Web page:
- - Wednesday, July 31, 2019

On a weekend some four decades ago, my then-4-year-old daughter, Charity, one of four perfect children, answered the phone at our home in Maryland. “This is the president,” said the caller. “Well this is Charity,” was the response. I’m told they had an interesting conversation.

The caller was President Nixon, pleased with the radio speech on education I’d written for weekend delivery, and wanting to discuss it. The memory of that whole episode, along with the high political value Nixon put on those weekend speeches, came back while reading “After the Fall.” 

According to Kasey S. Pipes, former adviser to George W. Bush, Nixon had persuaded Reagan to give similar weekend radio speeches. The upshot: “331 Saturday radio addresses during his [Reagan’s] presidency.”

As president, Richard Nixon, despite the undying hostility of the national media and the liberal establishment, which never forgave him for unmasking Alger Hiss as a Soviet spy, compiled a solid record of accomplishment. 

He was elected in 1968 to end the war in Vietnam, which his Democratic predecessors had dumped in his lap, and to put down insurrection at home. He did both. There was the opening to China, which along with detente, would recalibrate the international balance of power and constitute a first step in the ultimate collapse of the Soviet Union.

On the domestic front, there was a host of programs and policies — the first clearly articulated and comprehensive national energy policy, a coherent program for health care reform, the creation of the Environmental Protection Agency (EPA) and the great wash of proposals that form the basis of all our environmental legislation today — and ironically enough, make Nixon our first, and so far our only, Green President.

In these and other areas, it was an administration of extraordinary accomplishment. In what Mr. Pipes calls “the greatest speech of his life,” delivered at the Nixon funeral, Bob Dole put it this way: “‘I believe the second half of the twentieth century will be known as the Age of Nixon.’”

Also at the funeral, Bill Clinton, who during his presidency received important foreign policy advice from Nixon, added this: “‘May the day of judging President Nixon on anything less than his entire life and career come to a close.’” 

In short, this is precisely what Mr. Pipes sets out to do in this crisply written and highly readable biography, the first to be written with access to the personal papers controlled by Nixon’s admirable daughters, Tricia and Julie.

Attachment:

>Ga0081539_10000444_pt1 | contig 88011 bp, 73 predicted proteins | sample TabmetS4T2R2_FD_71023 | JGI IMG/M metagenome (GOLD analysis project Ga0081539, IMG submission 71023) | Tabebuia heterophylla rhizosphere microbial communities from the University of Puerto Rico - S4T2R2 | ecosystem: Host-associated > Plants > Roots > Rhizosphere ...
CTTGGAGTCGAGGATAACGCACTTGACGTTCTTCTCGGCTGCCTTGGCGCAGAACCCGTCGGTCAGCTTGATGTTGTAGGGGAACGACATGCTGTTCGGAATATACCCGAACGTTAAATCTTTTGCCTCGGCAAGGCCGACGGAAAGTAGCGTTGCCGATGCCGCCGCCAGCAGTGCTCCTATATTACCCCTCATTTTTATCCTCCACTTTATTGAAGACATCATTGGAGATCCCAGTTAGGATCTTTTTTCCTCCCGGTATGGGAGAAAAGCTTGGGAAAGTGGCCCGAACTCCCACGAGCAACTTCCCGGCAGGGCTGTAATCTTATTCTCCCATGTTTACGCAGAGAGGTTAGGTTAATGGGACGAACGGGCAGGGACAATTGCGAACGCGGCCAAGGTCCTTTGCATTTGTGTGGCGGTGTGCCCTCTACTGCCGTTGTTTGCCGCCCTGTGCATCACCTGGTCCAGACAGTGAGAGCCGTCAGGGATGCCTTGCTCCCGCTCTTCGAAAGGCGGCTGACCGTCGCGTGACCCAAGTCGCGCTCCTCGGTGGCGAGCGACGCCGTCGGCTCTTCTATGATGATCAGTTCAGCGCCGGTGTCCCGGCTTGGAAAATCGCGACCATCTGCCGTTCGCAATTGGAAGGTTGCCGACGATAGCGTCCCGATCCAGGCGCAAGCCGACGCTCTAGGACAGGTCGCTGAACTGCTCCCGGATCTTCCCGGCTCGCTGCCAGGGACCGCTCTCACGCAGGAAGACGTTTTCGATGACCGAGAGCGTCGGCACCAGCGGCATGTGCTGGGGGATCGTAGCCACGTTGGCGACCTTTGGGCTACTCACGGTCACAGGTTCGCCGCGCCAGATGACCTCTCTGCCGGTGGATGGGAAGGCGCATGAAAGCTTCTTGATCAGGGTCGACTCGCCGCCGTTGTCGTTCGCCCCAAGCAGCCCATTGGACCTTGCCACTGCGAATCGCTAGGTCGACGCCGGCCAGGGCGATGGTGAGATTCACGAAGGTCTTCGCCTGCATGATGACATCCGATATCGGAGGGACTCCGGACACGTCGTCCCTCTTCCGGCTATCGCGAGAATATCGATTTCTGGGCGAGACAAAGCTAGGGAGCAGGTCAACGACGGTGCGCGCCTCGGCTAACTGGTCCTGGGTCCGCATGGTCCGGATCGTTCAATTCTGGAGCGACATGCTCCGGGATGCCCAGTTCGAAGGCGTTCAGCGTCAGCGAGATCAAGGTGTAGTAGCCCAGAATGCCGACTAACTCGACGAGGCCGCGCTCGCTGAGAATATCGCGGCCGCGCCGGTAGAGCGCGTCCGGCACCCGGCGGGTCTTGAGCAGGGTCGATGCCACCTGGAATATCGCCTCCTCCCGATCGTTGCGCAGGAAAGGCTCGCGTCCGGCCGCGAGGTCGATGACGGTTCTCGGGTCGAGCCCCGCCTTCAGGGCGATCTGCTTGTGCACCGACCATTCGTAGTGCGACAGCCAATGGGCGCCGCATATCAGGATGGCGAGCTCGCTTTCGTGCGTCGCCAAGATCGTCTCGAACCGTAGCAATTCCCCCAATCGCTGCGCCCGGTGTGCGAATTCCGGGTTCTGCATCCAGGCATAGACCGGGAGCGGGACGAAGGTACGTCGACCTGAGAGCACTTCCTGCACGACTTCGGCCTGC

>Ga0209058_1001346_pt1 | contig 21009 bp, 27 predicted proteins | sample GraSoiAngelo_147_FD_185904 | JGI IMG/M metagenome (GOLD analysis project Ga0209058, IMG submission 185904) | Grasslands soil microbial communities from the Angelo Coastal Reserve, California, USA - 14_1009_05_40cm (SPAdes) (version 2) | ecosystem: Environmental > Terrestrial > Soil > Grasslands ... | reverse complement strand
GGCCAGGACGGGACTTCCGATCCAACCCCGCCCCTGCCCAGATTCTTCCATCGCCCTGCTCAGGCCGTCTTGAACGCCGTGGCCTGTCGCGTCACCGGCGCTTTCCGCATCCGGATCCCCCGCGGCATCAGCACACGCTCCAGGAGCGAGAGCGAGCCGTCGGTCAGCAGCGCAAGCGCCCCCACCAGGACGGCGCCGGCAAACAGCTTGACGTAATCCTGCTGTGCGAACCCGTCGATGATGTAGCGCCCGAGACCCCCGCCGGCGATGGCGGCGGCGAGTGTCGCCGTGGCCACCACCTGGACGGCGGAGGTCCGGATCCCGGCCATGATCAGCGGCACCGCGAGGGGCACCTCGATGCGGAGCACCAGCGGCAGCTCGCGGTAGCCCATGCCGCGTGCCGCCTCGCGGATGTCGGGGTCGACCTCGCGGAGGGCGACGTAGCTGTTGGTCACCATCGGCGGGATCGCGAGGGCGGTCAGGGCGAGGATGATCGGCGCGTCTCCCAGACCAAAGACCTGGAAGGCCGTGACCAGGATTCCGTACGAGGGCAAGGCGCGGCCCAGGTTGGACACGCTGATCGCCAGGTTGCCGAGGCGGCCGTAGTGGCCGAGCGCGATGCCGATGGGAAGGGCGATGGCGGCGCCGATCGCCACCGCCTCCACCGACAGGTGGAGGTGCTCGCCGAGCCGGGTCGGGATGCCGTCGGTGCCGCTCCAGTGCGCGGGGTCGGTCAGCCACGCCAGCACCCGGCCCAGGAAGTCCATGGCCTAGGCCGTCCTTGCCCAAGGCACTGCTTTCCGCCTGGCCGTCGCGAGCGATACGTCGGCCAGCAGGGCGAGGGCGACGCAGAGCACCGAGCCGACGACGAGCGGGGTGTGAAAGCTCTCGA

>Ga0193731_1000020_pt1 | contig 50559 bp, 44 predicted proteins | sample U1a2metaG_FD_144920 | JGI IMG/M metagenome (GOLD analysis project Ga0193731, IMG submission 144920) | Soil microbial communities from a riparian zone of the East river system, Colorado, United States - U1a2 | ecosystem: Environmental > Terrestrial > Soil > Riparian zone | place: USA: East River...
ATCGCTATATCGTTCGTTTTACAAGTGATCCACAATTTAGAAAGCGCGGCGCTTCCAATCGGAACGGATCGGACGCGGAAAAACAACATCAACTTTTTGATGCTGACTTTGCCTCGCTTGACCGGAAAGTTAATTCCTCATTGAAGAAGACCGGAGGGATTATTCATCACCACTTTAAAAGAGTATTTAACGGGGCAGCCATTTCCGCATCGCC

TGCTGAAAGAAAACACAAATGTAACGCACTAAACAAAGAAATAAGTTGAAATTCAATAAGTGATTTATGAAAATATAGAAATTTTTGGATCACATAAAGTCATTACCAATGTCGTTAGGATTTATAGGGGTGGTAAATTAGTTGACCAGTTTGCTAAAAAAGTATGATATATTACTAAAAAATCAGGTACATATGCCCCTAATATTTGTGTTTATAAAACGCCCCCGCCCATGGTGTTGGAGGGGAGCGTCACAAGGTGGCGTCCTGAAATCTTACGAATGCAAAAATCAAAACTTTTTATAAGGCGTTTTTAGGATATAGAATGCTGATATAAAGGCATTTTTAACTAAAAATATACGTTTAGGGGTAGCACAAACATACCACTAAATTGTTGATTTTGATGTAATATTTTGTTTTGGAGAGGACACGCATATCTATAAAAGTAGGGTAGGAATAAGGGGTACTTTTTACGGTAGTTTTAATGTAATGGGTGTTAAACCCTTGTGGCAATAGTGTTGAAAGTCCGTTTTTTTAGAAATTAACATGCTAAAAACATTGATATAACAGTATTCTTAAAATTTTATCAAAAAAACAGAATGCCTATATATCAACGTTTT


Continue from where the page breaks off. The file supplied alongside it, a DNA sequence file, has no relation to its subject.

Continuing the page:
Mr. Pipes’ emphasis is on the post-Watergate years, from the first days in exile — national disgrace, the near-death experiences, the low point at which there was only $500 in the bank account, the mounting debts, Pat Nixon’s stroke — all presented cleanly, with appropriate sympathy but never maudlin.

Then the comeback — the decision to write his memoirs, re-establishing contact with political and world leaders, transforming himself into an elder statesman, whose advice was increasingly sought out. As Mr. Pipes puts it, “through it all he found a new life and a renewed purpose. Without the presidency, he had to rely on his greatest gift — his mind.”

“He wrote nine books, dozens of articles, and gave countless speeches in an attempt to influence foreign policy. The record shows he succeeded beyond what even he probably could have imagined.” 

Among those successes, Mr. Pipes includes the advice that Nixon gave to Reagan on the Strategic Defense Initiative (SDI) that shaped negotiations with Mikhail Gorbachev, thereby changing history; and how Nixon traveled to China in the wake of Tiananmen Square to help preserve the relations he had established during his years as president.

Of these and other accomplishments during the last years of his remarkable comeback, Mr. Pipes quotes the historian Stephen Ambrose: “‘He didn’t just survive in those last years. He thrived. He became important again. He became acceptable again. He almost became indispensable. Just incredible.”

Mr. Pipes takes care not to project imagined Nixonian preferences onto today’s political scene. But there’s an interesting paragraph involving praise for a “potential political star,” to whom Nixon wrote in 1987: “I did not see the program, but Mrs. Nixon told me that you were great on “The [Phil] Donahue Show. As you can imagine, she is an expert on politics and predicts that whenever you decide to run for office you will be a winner.” The potential political star was a New York developer, Donald Trump, who today might well benefit from some Nixonian advice on handling China.  

• John R. Coyne Jr., a former White House speechwriter, is co-author of “Strictly Right: William F. Buckley Jr. and the American Conservative Movement” (Wiley).

• • •

By Kasey S. Pipes
Regnery History, $29.99, 290 pages   

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